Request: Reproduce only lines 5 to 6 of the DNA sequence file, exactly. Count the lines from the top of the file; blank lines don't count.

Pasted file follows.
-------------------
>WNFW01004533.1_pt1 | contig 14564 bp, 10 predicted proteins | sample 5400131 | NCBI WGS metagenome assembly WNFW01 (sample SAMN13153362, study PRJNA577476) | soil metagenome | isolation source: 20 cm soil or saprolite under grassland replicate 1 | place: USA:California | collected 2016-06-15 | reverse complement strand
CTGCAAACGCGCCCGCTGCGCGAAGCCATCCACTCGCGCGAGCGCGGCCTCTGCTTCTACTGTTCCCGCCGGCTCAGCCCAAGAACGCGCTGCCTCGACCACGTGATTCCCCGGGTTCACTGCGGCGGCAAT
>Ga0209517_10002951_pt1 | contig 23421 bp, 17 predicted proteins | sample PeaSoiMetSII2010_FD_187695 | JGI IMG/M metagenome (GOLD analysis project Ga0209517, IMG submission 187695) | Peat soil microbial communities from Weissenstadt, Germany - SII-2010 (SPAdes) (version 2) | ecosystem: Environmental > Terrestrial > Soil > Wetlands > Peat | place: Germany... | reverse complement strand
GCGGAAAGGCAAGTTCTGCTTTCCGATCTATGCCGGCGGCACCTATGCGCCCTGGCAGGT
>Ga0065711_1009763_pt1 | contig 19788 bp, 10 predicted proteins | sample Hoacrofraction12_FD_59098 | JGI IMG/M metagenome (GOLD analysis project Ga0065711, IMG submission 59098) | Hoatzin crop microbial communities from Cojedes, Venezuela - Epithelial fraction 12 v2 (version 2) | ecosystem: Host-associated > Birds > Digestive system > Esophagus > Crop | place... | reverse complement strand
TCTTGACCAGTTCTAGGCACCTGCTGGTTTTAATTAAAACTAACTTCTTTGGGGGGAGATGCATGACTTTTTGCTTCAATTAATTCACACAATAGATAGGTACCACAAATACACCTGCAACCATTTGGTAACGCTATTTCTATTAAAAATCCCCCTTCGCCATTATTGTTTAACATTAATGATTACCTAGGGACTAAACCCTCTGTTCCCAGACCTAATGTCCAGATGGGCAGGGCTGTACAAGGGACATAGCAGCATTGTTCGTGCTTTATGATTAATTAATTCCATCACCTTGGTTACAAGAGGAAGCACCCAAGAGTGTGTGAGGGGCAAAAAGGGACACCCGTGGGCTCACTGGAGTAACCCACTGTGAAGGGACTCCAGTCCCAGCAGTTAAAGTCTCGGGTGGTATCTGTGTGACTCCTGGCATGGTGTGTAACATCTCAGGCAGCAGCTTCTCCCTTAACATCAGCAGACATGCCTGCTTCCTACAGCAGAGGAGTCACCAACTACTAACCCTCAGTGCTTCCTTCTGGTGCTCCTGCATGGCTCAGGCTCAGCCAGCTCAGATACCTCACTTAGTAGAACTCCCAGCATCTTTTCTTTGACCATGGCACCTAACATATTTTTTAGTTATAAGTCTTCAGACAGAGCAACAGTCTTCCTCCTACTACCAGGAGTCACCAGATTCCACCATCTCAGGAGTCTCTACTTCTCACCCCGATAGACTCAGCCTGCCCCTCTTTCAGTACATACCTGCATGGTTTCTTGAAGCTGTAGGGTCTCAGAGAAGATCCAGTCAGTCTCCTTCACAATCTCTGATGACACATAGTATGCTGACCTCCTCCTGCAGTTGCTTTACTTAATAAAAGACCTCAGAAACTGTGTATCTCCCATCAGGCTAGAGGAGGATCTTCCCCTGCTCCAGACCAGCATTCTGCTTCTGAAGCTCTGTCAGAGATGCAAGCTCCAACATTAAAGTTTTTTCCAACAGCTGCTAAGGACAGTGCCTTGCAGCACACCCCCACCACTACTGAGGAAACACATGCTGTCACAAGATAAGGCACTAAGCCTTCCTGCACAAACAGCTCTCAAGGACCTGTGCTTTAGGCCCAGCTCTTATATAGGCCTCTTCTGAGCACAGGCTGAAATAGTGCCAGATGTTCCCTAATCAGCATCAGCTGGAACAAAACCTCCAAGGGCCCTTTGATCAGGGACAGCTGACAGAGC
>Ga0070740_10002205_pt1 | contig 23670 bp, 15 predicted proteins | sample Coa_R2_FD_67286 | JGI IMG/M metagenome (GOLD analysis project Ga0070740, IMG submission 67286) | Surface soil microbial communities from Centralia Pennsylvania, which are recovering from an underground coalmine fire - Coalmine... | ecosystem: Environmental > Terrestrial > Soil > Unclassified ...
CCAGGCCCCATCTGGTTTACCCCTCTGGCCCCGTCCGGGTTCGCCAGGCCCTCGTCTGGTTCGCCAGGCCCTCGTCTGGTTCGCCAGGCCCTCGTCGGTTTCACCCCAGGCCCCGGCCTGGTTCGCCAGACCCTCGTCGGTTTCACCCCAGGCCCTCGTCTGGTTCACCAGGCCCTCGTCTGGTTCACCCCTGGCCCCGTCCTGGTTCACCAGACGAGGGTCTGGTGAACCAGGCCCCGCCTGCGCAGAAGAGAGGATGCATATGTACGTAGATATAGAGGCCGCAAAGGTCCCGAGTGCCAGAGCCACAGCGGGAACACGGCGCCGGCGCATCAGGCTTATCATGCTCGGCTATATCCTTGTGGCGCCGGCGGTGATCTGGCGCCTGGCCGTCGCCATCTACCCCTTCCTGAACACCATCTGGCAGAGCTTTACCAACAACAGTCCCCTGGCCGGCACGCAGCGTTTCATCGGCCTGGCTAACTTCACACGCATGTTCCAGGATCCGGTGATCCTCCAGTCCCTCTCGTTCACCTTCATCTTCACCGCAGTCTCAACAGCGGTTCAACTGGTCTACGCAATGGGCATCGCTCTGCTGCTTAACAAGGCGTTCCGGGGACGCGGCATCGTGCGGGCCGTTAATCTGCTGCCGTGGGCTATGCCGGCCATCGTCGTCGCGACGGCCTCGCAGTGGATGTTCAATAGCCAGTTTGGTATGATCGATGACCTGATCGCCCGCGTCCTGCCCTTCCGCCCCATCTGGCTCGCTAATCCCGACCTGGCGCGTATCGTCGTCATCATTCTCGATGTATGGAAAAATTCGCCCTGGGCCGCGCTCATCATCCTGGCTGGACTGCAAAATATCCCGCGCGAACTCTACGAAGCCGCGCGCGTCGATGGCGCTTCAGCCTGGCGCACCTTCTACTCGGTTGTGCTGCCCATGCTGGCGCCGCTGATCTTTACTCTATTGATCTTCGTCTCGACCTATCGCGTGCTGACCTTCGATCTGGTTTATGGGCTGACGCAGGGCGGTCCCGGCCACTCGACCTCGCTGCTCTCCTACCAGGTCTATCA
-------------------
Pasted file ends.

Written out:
>Ga0065711_1009763_pt1 | contig 19788 bp, 10 predicted proteins | sample Hoacrofraction12_FD_59098 | JGI IMG/M metagenome (GOLD analysis project Ga0065711, IMG submission 59098) | Hoatzin crop microbial communities from Cojedes, Venezuela - Epithelial fraction 12 v2 (version 2) | ecosystem: Host-associated > Birds > Digestive system > Esophagus > Crop | place... | reverse complement strand
TCTTGACCAGTTCTAGGCACCTGCTGGTTTTAATTAAAACTAACTTCTTTGGGGGGAGATGCATGACTTTTTGCTTCAATTAATTCACACAATAGATAGGTACCACAAATACACCTGCAACCATTTGGTAACGCTATTTCTATTAAAAATCCCCCTTCGCCATTATTGTTTAACATTAATGATTACCTAGGGACTAAACCCTCTGTTCCCAGACCTAATGTCCAGATGGGCAGGGCTGTACAAGGGACATAGCAGCATTGTTCGTGCTTTATGATTAATTAATTCCATCACCTTGGTTACAAGAGGAAGCACCCAAGAGTGTGTGAGGGGCAAAAAGGGACACCCGTGGGCTCACTGGAGTAACCCACTGTGAAGGGACTCCAGTCCCAGCAGTTAAAGTCTCGGGTGGTATCTGTGTGACTCCTGGCATGGTGTGTAACATCTCAGGCAGCAGCTTCTCCCTTAACATCAGCAGACATGCCTGCTTCCTACAGCAGAGGAGTCACCAACTACTAACCCTCAGTGCTTCCTTCTGGTGCTCCTGCATGGCTCAGGCTCAGCCAGCTCAGATACCTCACTTAGTAGAACTCCCAGCATCTTTTCTTTGACCATGGCACCTAACATATTTTTTAGTTATAAGTCTTCAGACAGAGCAACAGTCTTCCTCCTACTACCAGGAGTCACCAGATTCCACCATCTCAGGAGTCTCTACTTCTCACCCCGATAGACTCAGCCTGCCCCTCTTTCAGTACATACCTGCATGGTTTCTTGAAGCTGTAGGGTCTCAGAGAAGATCCAGTCAGTCTCCTTCACAATCTCTGATGACACATAGTATGCTGACCTCCTCCTGCAGTTGCTTTACTTAATAAAAGACCTCAGAAACTGTGTATCTCCCATCAGGCTAGAGGAGGATCTTCCCCTGCTCCAGACCAGCATTCTGCTTCTGAAGCTCTGTCAGAGATGCAAGCTCCAACATTAAAGTTTTTTCCAACAGCTGCTAAGGACAGTGCCTTGCAGCACACCCCCACCACTACTGAGGAAACACATGCTGTCACAAGATAAGGCACTAAGCCTTCCTGCACAAACAGCTCTCAAGGACCTGTGCTTTAGGCCCAGCTCTTATATAGGCCTCTTCTGAGCACAGGCTGAAATAGTGCCAGATGTTCCCTAATCAGCATCAGCTGGAACAAAACCTCCAAGGGCCCTTTGATCAGGGACAGCTGACAGAGC